In one case, Google determined which regions of the country were most affected by the seasonal flu based on where residents were doing online searches for symptoms. The company identified outbreak sites even before the Centers for Disease Control did, said Feinberg, the University of Michigan professor. That information could be very valuable to a company selling over-the-counter flu medication.
“If you want to talk about clever data usage, they are absolutely number-one in the world,” said Feinberg. “They can find out minute-to-minute how people are interested in new products and what they’re looking for.”
The rise of advanced data analytics has also had a perceptible effect on the medical industry – particularly in terms of how doctors treat their patients. More and more healthcare providers are switching to electronic medical records or “EMRS,” which place a patient’s treatment history and notable traits in an easy-to-read digital format. It’s a development that “could be a massive revolution for the way the healthcare industry is run,” said Shields, the MIT lecturer.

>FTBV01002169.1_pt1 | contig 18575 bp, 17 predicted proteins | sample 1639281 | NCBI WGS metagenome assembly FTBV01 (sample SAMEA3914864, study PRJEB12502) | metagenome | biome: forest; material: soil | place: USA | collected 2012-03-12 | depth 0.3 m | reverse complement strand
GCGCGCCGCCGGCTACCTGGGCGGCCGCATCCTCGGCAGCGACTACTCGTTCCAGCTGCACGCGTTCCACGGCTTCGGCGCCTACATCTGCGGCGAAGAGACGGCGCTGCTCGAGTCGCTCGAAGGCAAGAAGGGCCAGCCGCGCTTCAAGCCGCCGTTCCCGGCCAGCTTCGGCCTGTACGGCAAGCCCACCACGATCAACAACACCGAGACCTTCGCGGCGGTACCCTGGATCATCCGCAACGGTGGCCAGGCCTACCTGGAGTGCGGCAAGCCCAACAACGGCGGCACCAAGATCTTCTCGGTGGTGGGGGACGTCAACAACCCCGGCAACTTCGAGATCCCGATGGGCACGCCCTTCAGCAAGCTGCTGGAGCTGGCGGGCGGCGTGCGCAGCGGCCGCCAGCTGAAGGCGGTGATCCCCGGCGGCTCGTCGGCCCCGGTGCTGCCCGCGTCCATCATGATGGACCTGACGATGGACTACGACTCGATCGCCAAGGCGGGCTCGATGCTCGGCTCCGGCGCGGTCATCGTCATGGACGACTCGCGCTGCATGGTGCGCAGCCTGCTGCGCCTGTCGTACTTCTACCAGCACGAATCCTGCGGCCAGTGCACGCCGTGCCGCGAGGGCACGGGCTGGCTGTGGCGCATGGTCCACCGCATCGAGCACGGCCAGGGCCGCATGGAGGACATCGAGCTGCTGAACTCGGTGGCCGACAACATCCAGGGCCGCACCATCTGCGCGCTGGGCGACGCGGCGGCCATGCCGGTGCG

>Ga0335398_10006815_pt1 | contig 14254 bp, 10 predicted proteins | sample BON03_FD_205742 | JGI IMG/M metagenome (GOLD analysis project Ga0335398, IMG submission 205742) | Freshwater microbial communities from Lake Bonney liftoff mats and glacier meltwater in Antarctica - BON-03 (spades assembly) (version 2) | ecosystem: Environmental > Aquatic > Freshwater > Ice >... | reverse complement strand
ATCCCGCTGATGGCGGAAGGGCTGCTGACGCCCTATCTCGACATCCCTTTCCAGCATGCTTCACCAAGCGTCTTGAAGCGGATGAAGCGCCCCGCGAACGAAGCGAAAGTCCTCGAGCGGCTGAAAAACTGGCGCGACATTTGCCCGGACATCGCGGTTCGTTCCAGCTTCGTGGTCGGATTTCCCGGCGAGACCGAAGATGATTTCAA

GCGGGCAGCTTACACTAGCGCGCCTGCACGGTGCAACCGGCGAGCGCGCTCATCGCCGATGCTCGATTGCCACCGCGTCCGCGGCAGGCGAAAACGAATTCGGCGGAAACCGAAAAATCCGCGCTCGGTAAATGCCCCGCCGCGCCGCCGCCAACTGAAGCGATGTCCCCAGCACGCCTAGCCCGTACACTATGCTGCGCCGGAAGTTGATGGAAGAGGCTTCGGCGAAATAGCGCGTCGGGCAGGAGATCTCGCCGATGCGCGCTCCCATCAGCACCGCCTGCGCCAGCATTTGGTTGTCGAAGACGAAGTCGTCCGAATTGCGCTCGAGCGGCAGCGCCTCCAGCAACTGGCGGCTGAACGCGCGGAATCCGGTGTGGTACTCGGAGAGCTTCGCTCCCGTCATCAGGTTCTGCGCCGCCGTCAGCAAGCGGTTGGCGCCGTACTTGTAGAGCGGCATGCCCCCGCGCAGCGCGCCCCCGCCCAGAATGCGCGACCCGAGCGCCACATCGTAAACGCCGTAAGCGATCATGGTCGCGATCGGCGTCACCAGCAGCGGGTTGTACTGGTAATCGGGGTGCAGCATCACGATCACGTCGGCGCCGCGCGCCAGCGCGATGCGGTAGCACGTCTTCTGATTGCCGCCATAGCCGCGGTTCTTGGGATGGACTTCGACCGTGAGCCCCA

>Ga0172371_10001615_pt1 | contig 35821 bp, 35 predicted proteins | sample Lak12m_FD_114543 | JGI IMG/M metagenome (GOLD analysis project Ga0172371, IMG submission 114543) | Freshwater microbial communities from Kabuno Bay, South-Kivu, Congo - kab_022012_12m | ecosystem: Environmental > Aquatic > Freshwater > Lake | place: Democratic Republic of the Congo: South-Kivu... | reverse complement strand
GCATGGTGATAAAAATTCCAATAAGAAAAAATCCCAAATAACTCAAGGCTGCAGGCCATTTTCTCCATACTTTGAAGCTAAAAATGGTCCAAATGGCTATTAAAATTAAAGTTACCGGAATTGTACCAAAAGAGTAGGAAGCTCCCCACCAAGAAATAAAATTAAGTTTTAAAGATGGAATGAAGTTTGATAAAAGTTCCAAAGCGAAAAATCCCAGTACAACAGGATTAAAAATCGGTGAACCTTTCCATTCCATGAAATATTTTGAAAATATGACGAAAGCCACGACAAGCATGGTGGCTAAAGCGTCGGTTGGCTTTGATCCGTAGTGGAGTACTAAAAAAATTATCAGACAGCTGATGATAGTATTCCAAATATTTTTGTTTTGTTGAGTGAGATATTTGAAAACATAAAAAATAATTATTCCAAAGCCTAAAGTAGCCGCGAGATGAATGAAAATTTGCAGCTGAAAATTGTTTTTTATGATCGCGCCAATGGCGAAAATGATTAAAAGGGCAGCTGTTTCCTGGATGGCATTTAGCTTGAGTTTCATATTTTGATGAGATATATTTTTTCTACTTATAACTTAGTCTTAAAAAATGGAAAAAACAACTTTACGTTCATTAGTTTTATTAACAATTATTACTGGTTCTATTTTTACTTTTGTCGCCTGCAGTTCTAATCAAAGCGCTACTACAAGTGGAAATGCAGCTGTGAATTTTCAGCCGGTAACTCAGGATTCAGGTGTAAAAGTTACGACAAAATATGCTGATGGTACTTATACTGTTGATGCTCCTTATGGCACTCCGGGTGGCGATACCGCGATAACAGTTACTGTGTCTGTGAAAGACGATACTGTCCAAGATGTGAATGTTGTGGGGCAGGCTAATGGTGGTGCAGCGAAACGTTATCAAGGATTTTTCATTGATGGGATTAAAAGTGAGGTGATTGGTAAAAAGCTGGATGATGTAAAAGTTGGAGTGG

Wearable technology, such as the FitBit, provide users and doctors with real-time health data on everything from heart rate to sleep patterns. Doctors can now monitor health statistics on a constant basis, rather than during an hours-long visit or a hospital stay. Andre Iguodala, the Golden State Warriors shooting guard and 2015 NBA Finals Most Valuable Player, credited wearable technology with helping team doctors keep players healthy and well-rested.
A Work In Progress